Stanz Lxxxvii. lines 1 and 2. The projected division of the Spada Pompey has already been recorded by the historian of the Decline and Fall of the Roman Empire. Mr. Gibbon found it in the memorials of Flaminius Vacca 1), and it may be added to his mention of it that Pope Julius 111. gave the contending owners five hundred crowns for the statue; and presented it to Cardinal Capo di Ferro, who had prevented the judgment of Solomon from being executed upon the image. In a more civilized age this statue was exposed to an actual operation : for the French who acted the Brutus of Voltaire in the Coliseum resolved that their Caesar should fall at the base of that Pompey, which was sup; posed to have been sprinkled with the blood of the original dictator. 'The nine foot hero was therefore removed to the arena of the amphitheatre, and to facilitate its transport suffered the temporary amputation of its right arm. The republican tragedians had to plead that the arm was a resto. ration: but their accusers do not believe that the integrity of the statue would have protected it. The love of finding every coincidence has discovered the true Caesarean ichor in a stain near the right knee; but colder criticism has rejected not only the blood but the portrait, and assigned the globe of power rather to the first of the emperors than to the last of the republican masters of Rome. Winkelmann ?) is loth to allow an heroic statue of a Roman citizen, but the Grimani Agrippa, a contemporary almost, is heroic; and naked Roman figures were only very rare, absolutely forbidden. The face accords much better with the «hominein integrum et castum et gravem3),» 1) Memoire, num. lvii. pag. 9. ap. Montfaucon, Diarium Ita.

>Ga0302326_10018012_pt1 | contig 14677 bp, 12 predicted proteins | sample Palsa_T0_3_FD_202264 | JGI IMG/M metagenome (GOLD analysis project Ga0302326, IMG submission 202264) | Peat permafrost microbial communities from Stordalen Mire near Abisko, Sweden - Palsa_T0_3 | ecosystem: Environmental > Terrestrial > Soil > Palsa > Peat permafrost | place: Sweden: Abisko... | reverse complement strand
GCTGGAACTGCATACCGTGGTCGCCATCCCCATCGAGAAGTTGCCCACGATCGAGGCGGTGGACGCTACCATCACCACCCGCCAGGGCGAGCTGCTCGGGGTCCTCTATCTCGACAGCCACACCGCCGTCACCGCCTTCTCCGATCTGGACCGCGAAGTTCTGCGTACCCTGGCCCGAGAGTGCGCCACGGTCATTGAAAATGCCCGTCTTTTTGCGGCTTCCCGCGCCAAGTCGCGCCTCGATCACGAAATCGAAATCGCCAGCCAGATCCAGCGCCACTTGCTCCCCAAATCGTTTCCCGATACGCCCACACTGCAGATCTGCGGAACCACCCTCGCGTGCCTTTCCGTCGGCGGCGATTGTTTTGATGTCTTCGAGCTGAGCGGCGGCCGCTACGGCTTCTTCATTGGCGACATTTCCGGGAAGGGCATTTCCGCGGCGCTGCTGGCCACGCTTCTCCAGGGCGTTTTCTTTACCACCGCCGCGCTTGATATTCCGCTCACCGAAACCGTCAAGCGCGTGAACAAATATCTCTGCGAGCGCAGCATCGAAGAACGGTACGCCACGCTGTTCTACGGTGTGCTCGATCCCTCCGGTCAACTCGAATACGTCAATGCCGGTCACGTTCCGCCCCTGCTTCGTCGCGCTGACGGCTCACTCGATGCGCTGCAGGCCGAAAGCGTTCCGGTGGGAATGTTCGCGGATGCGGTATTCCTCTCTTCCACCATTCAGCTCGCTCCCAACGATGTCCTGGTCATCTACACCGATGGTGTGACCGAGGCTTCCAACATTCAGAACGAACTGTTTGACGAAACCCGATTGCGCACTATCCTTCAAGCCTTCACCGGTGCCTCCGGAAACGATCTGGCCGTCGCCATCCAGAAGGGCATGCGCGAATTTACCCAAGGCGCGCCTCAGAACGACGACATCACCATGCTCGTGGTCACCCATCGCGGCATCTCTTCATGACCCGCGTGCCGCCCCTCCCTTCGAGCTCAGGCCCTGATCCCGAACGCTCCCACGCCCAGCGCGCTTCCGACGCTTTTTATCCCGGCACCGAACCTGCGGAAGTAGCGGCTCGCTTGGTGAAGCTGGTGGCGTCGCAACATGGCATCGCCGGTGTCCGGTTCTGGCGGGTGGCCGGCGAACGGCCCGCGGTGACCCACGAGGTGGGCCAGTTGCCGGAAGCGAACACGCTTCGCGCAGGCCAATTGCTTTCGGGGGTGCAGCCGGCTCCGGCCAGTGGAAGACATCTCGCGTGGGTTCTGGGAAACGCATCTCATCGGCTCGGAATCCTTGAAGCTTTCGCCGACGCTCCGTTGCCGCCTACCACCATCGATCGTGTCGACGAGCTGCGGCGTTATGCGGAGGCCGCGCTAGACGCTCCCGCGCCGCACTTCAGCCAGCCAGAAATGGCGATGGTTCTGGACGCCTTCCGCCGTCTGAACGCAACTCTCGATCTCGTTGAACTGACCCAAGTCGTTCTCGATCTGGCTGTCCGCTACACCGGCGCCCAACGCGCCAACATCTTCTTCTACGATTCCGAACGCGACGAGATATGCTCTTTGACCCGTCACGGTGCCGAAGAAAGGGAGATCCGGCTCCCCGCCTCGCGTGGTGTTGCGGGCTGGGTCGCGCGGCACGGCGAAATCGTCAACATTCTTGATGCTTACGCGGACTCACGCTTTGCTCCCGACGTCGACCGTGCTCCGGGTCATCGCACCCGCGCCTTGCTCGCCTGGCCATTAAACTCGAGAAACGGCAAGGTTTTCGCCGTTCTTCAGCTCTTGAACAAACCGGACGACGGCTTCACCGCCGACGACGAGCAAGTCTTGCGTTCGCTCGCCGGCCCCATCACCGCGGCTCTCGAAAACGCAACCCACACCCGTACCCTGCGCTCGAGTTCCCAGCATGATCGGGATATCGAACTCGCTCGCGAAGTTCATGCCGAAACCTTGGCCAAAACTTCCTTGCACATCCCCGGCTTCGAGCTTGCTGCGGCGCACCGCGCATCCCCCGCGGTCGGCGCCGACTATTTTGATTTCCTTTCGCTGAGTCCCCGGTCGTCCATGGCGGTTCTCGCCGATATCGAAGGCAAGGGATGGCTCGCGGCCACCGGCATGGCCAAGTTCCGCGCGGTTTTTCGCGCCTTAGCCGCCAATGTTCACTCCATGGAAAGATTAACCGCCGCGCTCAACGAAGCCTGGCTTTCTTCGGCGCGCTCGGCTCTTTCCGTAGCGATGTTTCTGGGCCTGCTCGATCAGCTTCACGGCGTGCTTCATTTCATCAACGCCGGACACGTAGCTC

licum. 2) Storia delle Arti, etc. lib ix. cap. 1. pag. 321, 322. tom, ii. 3) Cicer. Epist. ad Atticum, xi. 6.